Tuesday, August 12, 2014

screwed up in a Slav ambush

I partipated in a tournament last weekend. My 5th round opponent knew I played the Blackmar Diemer and was prepared for it, since I had played a Blackmar Diemer against him a year ago or so.

So I had the bad idea of playimng something else...

1.d4 d5 2.c4
No mother what the grandmasters say : bad choice - 2.e4 is far better/

2...c6
The Slav

3.Nf3 Nf6 4.Nc3 dxc4 5.e4 b5 6.Qc2
My knowledge of theory had ended here. Better was 6.e5, entering the Geller gambit.

6...e6 7.a4
Cant be bad, can it ?

7...a6 (diagram)
This cant be right !!!


8.axb5 cxb5 9.Nxb5 (diagram)
I won my gambit pawn back and my position is far better !!!

But my opponent got me into a known Slav ambush.

9...axb5!!! 10.Rxa8 Bb7 11.Ra1
I started to feel unconfortable, especially since my opponent was smiling all the time

11...Nxe4 (diagram)
And here I knew I was in really deep shit

12.Be2
Desperately trying to get my king into safety

12...Bb4+ (diagram)
Black develops quickly

13.Bd2 Nxd2 14.Nxd2 Qg5 (diagram)
Here I decided to resign. My king has no place to go as castling queenside is not possible anymore.

What a nice trap !!

Lessons learned - stick to the Blackmar Diemer and dont mess with Slav gambits.

5 comments:

  1. well...you said it yourself....I say play the BDG....after all you love it...great site Guido!.....My impression is that you tried to improvise.....I have been there and it's not fun.....BDG is a problem, but more so for black than white...and computer analysis is all very well and useful...but over the board one could get away with playing not the "best move" ....whatever that may mean....chess is a practical game after all! Often i will deliberately chose to play an "inferior move"...I gamble that opponent will not play the best one ( given the history of his/her moves)....and if so then my move is the "best one"...I never "play the board"....And GMs ?Ahead of a match ....they prepare for an opponent.....Just a thought.

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  2. I don't know much about the theory of the Geller Gambit (may look into it at some point in the future, though, for the line does interest me) but I recall it being regarded by grandmasters as dubious- so indeed, you may as well have played 2.e4! But as you say, 6.e5 hitting the knight on f6 is stronger than Qc2.

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  3. That's a poor lesson learned. First of all 6.e5 is not necessarily stronger as all the lines after Nd5 7.a4 e6 leave White struggling for compensation. Moreover 6.Qc2 has been played by Spassky in the past and he knew a few things about playing gambits - and never tried 2.e4. Then you could have found out here how to play this funny gambit:

    http://correspondencechess.com/campbell/hard/h991129.htm

    7.a4 is bad indeed. Far better is not only 7.Bg5 but also 7.Be2, 8.O-O and evt. 9.Bg5.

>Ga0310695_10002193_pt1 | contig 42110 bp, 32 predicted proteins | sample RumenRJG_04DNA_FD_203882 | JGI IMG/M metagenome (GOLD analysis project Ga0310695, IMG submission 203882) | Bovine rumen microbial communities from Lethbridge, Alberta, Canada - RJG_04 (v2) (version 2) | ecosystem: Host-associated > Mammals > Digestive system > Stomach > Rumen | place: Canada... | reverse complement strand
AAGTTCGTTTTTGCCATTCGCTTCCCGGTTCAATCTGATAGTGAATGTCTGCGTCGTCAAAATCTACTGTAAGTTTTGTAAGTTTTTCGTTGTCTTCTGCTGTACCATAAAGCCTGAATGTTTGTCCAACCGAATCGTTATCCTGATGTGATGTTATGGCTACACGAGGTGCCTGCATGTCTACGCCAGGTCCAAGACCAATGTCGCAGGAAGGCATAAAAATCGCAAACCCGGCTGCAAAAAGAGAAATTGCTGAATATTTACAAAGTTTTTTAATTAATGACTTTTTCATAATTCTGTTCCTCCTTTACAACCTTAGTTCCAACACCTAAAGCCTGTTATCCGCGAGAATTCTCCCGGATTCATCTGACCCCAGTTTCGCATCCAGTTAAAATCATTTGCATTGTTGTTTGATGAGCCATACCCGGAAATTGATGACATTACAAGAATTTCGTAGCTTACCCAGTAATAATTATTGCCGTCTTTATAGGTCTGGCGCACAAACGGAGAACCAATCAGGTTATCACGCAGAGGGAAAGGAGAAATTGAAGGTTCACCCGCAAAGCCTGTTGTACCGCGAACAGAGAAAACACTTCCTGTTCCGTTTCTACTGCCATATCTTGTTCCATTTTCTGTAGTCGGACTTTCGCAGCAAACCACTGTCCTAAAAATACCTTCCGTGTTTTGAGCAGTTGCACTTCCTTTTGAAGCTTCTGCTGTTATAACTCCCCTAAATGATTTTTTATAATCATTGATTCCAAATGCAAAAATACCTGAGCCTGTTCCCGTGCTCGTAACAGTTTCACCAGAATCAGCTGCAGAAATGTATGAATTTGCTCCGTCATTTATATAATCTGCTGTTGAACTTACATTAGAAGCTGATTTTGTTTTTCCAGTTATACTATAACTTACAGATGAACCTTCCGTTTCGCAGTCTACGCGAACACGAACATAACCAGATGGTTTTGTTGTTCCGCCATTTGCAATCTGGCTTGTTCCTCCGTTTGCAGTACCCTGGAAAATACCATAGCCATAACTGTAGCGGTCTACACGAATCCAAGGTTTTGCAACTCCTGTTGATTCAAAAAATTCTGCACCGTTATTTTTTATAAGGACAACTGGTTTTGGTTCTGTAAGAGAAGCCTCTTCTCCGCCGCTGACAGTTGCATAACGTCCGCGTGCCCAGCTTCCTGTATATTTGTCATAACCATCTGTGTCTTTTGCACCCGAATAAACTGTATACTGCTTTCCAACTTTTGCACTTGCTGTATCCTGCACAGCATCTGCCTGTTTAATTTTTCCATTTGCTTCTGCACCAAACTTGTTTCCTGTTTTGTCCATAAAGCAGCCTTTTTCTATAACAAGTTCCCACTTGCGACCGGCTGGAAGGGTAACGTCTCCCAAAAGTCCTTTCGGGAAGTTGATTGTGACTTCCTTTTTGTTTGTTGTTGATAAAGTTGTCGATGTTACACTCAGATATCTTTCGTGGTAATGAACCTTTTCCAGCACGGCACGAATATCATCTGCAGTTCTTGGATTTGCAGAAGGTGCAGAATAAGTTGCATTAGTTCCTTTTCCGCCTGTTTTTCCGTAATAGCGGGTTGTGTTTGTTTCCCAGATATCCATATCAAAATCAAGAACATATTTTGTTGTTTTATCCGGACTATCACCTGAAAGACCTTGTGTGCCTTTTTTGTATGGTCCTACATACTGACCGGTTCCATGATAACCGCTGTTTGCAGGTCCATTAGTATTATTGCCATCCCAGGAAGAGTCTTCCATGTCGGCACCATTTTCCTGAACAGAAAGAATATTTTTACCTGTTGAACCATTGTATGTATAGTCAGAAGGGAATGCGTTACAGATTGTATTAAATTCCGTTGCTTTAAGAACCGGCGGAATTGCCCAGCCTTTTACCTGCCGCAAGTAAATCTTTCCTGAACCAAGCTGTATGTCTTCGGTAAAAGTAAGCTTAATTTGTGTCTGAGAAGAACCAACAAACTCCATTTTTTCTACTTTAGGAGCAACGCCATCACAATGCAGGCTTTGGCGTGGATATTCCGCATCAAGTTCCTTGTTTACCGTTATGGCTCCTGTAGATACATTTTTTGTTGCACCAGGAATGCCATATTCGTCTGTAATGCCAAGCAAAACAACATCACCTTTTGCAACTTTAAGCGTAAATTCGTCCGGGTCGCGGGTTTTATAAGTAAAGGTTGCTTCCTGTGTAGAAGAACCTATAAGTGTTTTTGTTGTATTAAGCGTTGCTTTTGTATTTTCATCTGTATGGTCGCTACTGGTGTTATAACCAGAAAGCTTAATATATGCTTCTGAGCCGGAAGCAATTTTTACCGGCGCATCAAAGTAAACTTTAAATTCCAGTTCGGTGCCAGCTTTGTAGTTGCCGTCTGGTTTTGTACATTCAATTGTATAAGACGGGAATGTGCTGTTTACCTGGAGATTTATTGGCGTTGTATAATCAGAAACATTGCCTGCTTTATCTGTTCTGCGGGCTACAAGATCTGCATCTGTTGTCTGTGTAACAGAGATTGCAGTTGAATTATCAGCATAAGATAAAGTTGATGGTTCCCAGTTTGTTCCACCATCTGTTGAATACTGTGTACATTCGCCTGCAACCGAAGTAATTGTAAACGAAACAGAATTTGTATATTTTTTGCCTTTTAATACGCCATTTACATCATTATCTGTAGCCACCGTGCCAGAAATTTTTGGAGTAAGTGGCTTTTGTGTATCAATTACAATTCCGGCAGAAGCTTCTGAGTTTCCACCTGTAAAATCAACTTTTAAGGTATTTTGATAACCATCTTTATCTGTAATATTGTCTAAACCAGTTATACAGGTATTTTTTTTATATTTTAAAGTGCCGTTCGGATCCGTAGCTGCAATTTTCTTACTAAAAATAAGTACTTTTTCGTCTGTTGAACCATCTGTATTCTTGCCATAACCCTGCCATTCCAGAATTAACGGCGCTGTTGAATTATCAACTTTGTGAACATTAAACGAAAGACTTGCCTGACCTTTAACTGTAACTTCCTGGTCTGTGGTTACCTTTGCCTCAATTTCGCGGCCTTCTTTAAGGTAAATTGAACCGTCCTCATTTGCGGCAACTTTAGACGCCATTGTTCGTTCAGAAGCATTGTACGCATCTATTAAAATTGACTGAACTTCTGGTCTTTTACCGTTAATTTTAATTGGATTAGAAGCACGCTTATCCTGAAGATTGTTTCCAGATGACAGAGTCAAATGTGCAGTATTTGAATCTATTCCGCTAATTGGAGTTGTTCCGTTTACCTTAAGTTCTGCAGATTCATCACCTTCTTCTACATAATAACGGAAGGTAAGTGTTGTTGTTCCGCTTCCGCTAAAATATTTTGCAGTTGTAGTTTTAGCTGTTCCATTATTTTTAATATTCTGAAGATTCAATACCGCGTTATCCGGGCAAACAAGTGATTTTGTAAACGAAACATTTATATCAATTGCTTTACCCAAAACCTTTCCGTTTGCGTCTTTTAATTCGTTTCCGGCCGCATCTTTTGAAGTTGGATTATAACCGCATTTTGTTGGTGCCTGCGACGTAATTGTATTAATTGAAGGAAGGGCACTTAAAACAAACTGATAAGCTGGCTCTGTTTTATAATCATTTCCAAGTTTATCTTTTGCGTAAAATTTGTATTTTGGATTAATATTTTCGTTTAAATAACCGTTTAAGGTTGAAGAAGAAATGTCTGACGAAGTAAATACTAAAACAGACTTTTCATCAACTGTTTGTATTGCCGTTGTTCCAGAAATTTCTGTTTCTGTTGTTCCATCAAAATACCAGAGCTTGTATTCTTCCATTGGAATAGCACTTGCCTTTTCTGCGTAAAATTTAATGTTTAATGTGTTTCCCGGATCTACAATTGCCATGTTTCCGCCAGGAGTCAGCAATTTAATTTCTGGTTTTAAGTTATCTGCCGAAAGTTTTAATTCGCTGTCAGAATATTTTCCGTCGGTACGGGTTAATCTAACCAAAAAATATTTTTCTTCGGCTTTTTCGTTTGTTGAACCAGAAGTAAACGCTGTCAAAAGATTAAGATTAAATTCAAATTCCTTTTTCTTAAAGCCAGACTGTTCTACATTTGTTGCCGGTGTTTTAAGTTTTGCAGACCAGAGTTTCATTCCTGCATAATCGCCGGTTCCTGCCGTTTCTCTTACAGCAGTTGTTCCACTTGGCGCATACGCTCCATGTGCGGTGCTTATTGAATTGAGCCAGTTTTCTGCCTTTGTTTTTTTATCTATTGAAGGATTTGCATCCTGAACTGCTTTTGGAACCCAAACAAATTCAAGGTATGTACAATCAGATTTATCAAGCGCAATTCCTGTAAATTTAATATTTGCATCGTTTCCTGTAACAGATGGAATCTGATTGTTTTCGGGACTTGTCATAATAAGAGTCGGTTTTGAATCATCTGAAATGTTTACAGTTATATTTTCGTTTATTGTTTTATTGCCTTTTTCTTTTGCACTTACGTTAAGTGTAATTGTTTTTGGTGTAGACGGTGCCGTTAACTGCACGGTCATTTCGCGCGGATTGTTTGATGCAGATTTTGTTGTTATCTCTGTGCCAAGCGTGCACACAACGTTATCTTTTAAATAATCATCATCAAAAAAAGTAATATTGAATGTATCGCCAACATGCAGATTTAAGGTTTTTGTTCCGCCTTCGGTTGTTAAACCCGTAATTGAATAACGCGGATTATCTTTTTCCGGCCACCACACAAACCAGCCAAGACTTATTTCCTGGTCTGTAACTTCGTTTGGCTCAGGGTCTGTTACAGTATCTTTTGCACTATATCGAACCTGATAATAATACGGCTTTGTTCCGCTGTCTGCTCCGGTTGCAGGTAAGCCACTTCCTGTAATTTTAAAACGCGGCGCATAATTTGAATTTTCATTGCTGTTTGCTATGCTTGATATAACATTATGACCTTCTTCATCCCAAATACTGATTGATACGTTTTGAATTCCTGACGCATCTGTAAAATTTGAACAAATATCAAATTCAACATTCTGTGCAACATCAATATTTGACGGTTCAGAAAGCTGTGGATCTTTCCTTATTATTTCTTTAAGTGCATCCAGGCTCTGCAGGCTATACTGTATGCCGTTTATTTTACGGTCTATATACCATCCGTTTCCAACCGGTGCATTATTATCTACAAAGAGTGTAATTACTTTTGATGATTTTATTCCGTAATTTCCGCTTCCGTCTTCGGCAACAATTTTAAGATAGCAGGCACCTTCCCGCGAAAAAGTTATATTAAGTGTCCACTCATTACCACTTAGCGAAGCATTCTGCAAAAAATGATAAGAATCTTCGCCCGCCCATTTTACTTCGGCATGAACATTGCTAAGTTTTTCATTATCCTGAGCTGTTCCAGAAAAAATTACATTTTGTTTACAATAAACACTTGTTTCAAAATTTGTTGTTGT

In fact 7.a4 shows you haven't learned another lesson as well, the one taught by the great attacking player Rudolf Spielmann: the goal of a gambit is NOT winning back material at the first opportunity.

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  4. Enjoy:

    MNb - Haller,P [D43]
    em WS/H/187, 2009

    1.d4 d5 2.c4 c6 3.Nf3 Nf6 4.Nc3 e6 5.Bg5 h6 6.Bh4 dxc4 7.e4 g5 8.Bg3 b5 9.Be2 Bb7 10.0-0 Nbd7 11.Qc2 Nh5 12.d5 Nxg3 13.hxg3 Bg7 14.dxe6 fxe6 15.e5 Qe7 16.a4 a6 17.Qg6+ Qf7 18.Qe4 0-0-0 19.Qe3 Qe7 20.axb5 cxb5 21.Qa7 Nb8 22.Qb6 Rhe8 23.Nxb5 axb5 24.Qxb5 Rd5 25.Qxc4+ Nc6 26.b4 Qxb4 27.Qc2 Rc5 28.Qh7 Bxe5 29.Nxe5 Rxe5 30.Bf3 Qe7 31.Qg6 Rf8 32.Rfb1 Ref5 33.Ra4 Rc5 34.Rxb7 Rc1+ 35.Kh2 Kxb7 36.Bxc6+ Kxc6 37.Qe4+ Kb5 38.Ra2 Rc4 39.Qe5+ Qc5 ½-½




    Nieuweboer,M (1979) - Groß Winter,G (2319) [D44]
    em CL/2010/C2a ICCF, 25.01.2010

    1.d4 d5 2.c4 c6 3.Nf3 Nf6 4.Nc3 e6 5.Bg5 dxc4 6.e4 b5 7.Be2 Nbd7 8.0-0 h6 9.Bh4 g5 10.Bg3 b4 11.Na4 Nxe4 12.Be5 Nef6 13.Bxc4 g4 14.Bxf6 Qxf6 15.Ne5 Nxe5 16.dxe5 Qxe5 17.Qxg4 Bd7 18.Rad1 h5 19.Qf3 Rd8 20.Rfe1 Qc7 21.Rd3 c5 22.Red1 Ke7 23.Nxc5 Qxc5 24.Qb7 Qxc4 25.Rxd7+ Rxd7 26.Rxd7+ Kf6 27.Qf3+ Ke5 ½-½




    Nieuweboer,M (2015) - Calder,H (2026)
    em CL/2007/FT1A ICCF, 01.09.2007

    1.d4 d5 2.c4 c6 3.Nf3 Nf6 4.Nc3 e6 5.Bg5 h6 6.Bh4 dxc4 7.e4 g5 8.Bg3 b5 9.Be2 a5 10.Qc2 g4 11.Ne5 Qxd4 12.Rd1 Qb6 13.h3 gxh3 14.Rxh3 Bg7 15.Nxf7 Kxf7 16.e5 Nd5 17.Bh5+ Kg8 18.Qg6 1-0

    You won't get funny stuff like this after 1.d4 d5 2.e4 dxe4 3.Nc3 c6 or Nf6 4.f3 c6.

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  5. Very interesting stuff- I have to confess that, despite having read most of Mark Morss's online articles (including a few on the Queen's Gambit), I obviously overlooked that one. I had assumed that 6.Qc2 must be inferior because most sources don't seem to mention it, but maybe it's rather because of the various transpositions with other lines.
    Doing a bit of research, Morss (aka Markovich) still believed in this line as of 2009: http://www.chesspub.com/cgi-bin/chess/YaBB.pl?num=1243661319
    Looking over the resulting positions, it does appear that the real error involved copping out at move 7 rather than move 2.

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